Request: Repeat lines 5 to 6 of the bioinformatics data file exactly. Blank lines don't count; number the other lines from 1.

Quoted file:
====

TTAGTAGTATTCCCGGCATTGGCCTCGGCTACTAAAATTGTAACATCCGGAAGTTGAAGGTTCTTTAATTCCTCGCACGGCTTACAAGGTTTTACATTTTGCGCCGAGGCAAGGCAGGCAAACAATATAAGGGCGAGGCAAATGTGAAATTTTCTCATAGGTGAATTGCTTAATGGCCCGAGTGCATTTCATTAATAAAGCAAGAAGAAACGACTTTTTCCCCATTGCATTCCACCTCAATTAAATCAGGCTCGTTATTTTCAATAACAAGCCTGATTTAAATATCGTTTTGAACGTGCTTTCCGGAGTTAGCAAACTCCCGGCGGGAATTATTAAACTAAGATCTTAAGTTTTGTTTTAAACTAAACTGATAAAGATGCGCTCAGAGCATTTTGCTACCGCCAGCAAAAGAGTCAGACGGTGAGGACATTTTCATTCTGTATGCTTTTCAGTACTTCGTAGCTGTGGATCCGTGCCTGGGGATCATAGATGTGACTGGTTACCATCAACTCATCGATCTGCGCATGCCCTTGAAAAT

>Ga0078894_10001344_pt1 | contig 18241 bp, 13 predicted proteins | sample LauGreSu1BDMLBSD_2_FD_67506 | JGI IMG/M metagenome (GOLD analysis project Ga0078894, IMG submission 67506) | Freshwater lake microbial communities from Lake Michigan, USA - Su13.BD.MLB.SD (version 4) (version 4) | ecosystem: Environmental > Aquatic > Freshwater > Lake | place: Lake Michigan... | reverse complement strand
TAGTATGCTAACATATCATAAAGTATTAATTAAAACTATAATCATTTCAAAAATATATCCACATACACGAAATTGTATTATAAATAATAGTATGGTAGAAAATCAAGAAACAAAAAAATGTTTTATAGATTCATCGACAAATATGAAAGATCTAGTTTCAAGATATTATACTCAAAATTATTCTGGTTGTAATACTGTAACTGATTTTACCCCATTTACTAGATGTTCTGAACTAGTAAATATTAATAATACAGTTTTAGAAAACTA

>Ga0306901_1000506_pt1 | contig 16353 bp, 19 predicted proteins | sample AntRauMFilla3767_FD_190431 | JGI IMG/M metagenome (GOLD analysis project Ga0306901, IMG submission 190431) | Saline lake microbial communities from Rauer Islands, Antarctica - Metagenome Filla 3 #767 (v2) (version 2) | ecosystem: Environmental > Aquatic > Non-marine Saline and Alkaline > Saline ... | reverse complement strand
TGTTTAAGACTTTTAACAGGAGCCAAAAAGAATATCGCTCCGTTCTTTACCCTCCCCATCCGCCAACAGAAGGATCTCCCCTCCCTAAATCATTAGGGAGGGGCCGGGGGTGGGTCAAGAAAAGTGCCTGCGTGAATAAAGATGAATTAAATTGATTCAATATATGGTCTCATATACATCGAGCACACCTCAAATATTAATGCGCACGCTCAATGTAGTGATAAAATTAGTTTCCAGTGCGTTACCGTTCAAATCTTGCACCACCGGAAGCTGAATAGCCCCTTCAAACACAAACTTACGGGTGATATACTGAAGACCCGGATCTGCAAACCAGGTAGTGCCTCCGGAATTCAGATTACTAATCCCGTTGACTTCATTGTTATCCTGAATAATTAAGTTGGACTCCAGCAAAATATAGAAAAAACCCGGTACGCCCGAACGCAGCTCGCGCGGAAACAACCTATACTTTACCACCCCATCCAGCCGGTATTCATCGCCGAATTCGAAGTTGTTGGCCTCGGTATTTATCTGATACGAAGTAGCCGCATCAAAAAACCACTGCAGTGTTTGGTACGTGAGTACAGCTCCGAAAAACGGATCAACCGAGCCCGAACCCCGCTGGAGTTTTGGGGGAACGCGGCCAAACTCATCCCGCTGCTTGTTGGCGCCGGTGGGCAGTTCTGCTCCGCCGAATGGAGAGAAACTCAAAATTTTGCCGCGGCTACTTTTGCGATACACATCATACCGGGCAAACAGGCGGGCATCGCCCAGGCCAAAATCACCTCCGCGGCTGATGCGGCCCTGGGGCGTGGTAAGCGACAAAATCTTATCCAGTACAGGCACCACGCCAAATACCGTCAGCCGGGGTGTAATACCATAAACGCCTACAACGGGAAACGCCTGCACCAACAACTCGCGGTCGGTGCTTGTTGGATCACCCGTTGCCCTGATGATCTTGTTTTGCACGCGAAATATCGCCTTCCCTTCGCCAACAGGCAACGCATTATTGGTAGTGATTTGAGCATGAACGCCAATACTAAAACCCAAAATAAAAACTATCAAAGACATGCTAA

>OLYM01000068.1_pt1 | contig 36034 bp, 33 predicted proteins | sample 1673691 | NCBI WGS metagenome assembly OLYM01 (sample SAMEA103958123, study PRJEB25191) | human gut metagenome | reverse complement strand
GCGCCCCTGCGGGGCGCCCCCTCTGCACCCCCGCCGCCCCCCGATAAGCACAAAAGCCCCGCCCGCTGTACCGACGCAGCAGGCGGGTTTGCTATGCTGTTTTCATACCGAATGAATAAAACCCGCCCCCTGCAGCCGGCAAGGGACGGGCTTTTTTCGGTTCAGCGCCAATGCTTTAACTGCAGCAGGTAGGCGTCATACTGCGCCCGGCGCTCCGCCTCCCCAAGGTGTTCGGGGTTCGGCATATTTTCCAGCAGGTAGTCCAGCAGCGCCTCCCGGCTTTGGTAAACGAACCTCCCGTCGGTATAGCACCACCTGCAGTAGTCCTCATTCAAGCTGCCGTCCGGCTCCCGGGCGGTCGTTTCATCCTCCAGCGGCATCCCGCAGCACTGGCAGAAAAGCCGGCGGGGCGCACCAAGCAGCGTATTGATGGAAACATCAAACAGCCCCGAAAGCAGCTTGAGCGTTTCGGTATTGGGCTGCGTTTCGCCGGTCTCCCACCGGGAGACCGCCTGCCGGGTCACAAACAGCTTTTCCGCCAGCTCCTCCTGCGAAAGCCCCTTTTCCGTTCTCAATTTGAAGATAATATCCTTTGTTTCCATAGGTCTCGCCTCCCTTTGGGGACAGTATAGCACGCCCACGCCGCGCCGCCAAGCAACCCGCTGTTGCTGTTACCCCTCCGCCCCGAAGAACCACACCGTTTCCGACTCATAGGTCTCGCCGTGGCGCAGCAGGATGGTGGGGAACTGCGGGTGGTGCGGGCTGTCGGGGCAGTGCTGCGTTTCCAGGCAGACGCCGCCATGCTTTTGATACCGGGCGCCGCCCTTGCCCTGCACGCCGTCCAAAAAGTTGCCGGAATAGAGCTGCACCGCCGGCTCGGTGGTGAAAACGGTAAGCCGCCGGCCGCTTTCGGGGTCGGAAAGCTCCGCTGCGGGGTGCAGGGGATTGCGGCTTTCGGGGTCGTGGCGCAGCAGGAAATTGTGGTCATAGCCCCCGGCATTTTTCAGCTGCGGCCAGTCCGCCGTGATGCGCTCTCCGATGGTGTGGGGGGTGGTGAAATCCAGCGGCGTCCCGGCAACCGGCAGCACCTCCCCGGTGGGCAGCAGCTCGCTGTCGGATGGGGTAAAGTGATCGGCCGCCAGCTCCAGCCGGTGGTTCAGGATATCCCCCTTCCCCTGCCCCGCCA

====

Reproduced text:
TGTTTAAGACTTTTAACAGGAGCCAAAAAGAATATCGCTCCGTTCTTTACCCTCCCCATCCGCCAACAGAAGGATCTCCCCTCCCTAAATCATTAGGGAGGGGCCGGGGGTGGGTCAAGAAAAGTGCCTGCGTGAATAAAGATGAATTAAATTGATTCAATATATGGTCTCATATACATCGAGCACACCTCAAATATTAATGCGCACGCTCAATGTAGTGATAAAATTAGTTTCCAGTGCGTTACCGTTCAAATCTTGCACCACCGGAAGCTGAATAGCCCCTTCAAACACAAACTTACGGGTGATATACTGAAGACCCGGATCTGCAAACCAGGTAGTGCCTCCGGAATTCAGATTACTAATCCCGTTGACTTCATTGTTATCCTGAATAATTAAGTTGGACTCCAGCAAAATATAGAAAAAACCCGGTACGCCCGAACGCAGCTCGCGCGGAAACAACCTATACTTTACCACCCCATCCAGCCGGTATTCATCGCCGAATTCGAAGTTGTTGGCCTCGGTATTTATCTGATACGAAGTAGCCGCATCAAAAAACCACTGCAGTGTTTGGTACGTGAGTACAGCTCCGAAAAACGGATCAACCGAGCCCGAACCCCGCTGGAGTTTTGGGGGAACGCGGCCAAACTCATCCCGCTGCTTGTTGGCGCCGGTGGGCAGTTCTGCTCCGCCGAATGGAGAGAAACTCAAAATTTTGCCGCGGCTACTTTTGCGATACACATCATACCGGGCAAACAGGCGGGCATCGCCCAGGCCAAAATCACCTCCGCGGCTGATGCGGCCCTGGGGCGTGGTAAGCGACAAAATCTTATCCAGTACAGGCACCACGCCAAATACCGTCAGCCGGGGTGTAATACCATAAACGCCTACAACGGGAAACGCCTGCACCAACAACTCGCGGTCGGTGCTTGTTGGATCACCCGTTGCCCTGATGATCTTGTTTTGCACGCGAAATATCGCCTTCCCTTCGCCAACAGGCAACGCATTATTGGTAGTGATTTGAGCATGAACGCCAATACTAAAACCCAAAATAAAAACTATCAAAGACATGCTAA

>OLYM01000068.1_pt1 | contig 36034 bp, 33 predicted proteins | sample 1673691 | NCBI WGS metagenome assembly OLYM01 (sample SAMEA103958123, study PRJEB25191) | human gut metagenome | reverse complement strand